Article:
London – What happens if Britain leaves the EU without a deal? Britain sketched out more implications, including the possibility that British driving licences will no longer be valid in Europe and that mobile phone roaming charges will jump.
Here are the main points from 53 of the 84 “technical notices” that are due to be published by the end of September about the impact for consumers and businesses if negotiations collapse:
– Driving licences –
The government warned British licences “may no longer be valid by itself when driving in the EU” and tourists may need to obtain an international driving permit to use the roads there.
Britons living in Europe “may need to take a new driving test” to get an EU license, while Europeans in the UK will be able to drive on their permits until it expires or until three years after arriving and could exchange their licence.
– Passports –
Britons with passports with less than six months validity left on the day of travel could be denied entry to EU countries and therefore should renew before travelling, the government said.
Five-year child passports issued to under-16s should also have at least six months validity remaining on the date of travel, it added.
– Mobile roaming –
EU regulations limiting what its mobile operators can charge British networks for roaming would no longer apply.
“This would mean that surcharge-free roaming when you travel to the EU could no longer be guaranteed,” the government said.
Timeline of the Brexit talks
The notice said pricing would be a “commercial question for the mobile operators” and warned customers in areas of Northern Ireland, a British province bordering EU member Ireland, to be aware of “inadvertent roaming”.
– Card payment hike –
The government warned British consumers could face “increased costs and slower processing times” for euro transactions and that “the cost of card payments between the UK and EU will likely increase”.
A European Union ban on surcharging that stops businesses charging consumers for using certain payment methods would also end.
Consumers could face another potential cost increase when online shopping, since parcels arriving in Britain would no longer be liable for Low Value Consignment Relief (LVCR) on Value Added Tax.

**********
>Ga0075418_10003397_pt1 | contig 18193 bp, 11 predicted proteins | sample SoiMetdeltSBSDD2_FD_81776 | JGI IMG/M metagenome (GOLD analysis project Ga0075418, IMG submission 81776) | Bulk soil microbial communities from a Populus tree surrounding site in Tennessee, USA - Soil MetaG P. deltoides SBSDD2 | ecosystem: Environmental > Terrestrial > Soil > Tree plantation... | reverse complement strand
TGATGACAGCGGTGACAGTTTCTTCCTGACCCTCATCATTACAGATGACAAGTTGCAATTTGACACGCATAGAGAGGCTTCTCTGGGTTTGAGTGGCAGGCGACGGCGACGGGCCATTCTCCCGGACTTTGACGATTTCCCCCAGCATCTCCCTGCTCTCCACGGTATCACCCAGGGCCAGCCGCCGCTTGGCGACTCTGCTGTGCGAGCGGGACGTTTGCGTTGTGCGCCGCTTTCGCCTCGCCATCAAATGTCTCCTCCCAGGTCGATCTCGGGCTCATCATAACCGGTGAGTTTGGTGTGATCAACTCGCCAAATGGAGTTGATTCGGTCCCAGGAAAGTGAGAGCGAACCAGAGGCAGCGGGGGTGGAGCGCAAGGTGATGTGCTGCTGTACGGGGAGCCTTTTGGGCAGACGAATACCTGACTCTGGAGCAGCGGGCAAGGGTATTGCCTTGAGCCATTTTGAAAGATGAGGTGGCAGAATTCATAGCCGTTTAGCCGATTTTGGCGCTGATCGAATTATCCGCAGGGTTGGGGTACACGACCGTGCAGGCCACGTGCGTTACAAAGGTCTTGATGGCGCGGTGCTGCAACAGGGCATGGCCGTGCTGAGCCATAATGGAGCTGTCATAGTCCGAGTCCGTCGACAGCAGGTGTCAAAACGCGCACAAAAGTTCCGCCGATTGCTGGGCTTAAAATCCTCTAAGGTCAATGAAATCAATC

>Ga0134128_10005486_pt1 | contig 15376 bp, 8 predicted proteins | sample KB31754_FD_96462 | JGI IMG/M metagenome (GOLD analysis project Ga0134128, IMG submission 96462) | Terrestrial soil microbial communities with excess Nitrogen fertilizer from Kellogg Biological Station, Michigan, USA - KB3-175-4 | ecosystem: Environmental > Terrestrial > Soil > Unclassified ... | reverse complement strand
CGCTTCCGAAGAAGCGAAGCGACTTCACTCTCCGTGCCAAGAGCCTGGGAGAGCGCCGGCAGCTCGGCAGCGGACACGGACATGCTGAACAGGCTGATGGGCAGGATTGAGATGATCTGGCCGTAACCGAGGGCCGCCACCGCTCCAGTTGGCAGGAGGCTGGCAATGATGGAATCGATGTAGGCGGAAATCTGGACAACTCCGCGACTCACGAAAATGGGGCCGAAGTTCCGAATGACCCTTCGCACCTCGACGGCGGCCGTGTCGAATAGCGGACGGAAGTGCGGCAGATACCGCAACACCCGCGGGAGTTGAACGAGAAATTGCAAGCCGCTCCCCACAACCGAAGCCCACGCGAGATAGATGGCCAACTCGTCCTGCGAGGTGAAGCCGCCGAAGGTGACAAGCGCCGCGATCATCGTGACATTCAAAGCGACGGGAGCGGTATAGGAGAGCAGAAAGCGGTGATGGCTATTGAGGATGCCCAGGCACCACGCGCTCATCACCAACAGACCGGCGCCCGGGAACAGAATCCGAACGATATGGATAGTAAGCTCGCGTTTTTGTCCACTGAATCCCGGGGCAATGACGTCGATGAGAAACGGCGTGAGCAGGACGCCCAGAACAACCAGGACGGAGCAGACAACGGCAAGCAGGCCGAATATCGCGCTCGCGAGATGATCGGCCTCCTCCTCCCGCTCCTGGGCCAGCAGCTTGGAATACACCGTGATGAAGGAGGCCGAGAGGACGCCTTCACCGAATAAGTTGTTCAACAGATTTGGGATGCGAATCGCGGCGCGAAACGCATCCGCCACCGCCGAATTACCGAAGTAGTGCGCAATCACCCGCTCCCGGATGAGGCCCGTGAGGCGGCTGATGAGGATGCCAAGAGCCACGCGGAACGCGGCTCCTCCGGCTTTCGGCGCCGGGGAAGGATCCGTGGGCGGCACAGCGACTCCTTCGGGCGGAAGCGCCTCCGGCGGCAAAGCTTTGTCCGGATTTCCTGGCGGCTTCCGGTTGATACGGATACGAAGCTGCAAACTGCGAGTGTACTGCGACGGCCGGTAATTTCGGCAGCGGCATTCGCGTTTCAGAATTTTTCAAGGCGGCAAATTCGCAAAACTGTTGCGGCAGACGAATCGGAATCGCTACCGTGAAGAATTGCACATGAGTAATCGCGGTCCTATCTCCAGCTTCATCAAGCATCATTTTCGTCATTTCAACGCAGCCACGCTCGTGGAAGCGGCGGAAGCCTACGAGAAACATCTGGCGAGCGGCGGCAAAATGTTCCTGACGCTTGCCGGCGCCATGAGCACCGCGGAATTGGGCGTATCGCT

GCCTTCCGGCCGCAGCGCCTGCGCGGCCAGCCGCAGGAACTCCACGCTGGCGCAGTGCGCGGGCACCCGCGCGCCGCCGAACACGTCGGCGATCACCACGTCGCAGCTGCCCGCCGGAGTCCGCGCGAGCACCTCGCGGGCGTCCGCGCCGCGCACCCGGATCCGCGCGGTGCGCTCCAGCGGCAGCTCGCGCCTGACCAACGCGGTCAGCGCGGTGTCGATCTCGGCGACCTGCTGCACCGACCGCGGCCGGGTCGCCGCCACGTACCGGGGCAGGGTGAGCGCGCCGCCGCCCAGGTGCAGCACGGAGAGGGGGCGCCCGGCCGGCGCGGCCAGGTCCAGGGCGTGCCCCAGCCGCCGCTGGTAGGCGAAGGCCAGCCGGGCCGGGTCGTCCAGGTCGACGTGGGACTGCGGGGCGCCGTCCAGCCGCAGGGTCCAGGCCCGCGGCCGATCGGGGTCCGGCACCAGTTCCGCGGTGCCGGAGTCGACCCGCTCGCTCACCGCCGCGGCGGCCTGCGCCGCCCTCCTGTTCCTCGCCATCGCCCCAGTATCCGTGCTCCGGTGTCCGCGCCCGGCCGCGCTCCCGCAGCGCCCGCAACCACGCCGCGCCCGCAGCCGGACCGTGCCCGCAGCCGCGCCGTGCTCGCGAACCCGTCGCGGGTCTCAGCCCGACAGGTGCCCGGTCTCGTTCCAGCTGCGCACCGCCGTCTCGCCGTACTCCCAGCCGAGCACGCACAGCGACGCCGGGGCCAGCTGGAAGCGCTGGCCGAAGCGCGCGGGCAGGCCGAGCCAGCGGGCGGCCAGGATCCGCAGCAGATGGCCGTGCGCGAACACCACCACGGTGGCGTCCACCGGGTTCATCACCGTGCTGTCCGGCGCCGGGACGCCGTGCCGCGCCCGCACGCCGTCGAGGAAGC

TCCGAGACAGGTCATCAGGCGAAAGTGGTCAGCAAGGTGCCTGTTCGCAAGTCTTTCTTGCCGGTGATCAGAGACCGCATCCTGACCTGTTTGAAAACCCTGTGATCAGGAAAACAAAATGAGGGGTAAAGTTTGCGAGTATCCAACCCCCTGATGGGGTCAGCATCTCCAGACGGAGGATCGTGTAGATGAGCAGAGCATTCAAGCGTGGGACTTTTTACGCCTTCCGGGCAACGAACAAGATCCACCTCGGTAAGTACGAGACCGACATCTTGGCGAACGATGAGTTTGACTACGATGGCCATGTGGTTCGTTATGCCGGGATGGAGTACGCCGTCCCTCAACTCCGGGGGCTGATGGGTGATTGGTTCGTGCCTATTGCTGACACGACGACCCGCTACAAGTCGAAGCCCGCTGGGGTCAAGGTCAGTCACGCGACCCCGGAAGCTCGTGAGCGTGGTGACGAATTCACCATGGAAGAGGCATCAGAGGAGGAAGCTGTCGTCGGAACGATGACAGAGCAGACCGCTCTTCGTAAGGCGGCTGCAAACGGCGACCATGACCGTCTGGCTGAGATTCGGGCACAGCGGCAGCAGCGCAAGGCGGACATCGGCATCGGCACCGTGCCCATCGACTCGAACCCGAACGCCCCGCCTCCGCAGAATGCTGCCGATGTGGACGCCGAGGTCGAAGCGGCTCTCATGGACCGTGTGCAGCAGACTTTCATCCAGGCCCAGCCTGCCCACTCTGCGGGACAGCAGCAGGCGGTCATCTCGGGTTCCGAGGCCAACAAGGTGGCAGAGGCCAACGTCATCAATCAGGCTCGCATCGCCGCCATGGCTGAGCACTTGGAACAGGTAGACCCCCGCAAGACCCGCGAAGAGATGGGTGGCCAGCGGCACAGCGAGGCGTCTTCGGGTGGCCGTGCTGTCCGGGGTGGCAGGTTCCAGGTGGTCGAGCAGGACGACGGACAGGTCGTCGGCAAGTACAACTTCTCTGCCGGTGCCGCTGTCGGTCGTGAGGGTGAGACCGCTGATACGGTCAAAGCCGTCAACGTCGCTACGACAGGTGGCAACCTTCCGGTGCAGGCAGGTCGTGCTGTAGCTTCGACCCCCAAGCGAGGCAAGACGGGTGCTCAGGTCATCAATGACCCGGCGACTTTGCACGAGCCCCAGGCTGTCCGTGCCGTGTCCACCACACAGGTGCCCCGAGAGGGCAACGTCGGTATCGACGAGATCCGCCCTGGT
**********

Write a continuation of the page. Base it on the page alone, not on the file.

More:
– Red tape –
Firms trading with the EU could also face new costs.
Companies should “if necessary, put steps in place to renegotiate commercial terms to reflect any changes in customs and excise procedures, and any new tariffs that may apply to UK–EU terms,” one of the notices said.
“Businesses should consider whether it is appropriate for them to acquire software and/or engage a customs broker, freight forwarder or logistics provider to support them with these new requirements,” it said.
– Organic farmers –
Organic food exports to the EU will only be allowed once certified by a UK body that is recognised and approved by Brussels, according to the government.
The application for this recognition can only be made once Britain leaves the EU and approval can take up to nine months.
Pros and cons of possible models for a post-Brexit relationship between the UK and the EU
The National Farmers’ Union has warned this would be “hugely disruptive” and threaten livelihoods in Britain.
– Medicines –
Britain will leave the European Medicines Agency but would continue to recognise batch testing and EU certifications to avoid the need for re-testing and disruptions to supplies.
Blood banks and manufacturers of blood products would continue to conform to EU requirements, while EU laws on organs and tissues are being incorporated into British law, it said.
Brexit Minister Dominic Raab said Britain would also stockpile medicine for an extra six weeks on top of the current level of three months to avoid any disruption.
– Sperm shortage? –
The government warned there could be a delay in imports of sperm for couples seeking to conceive through artificial insemination.
Britain imported around 3,000 sperm samples from a commercial sperm bank in Denmark last year.
Sperm donations in Britain have fallen sharply since donors lost the right to anonymity under a law that came into force in 2005.
By Joe Jackson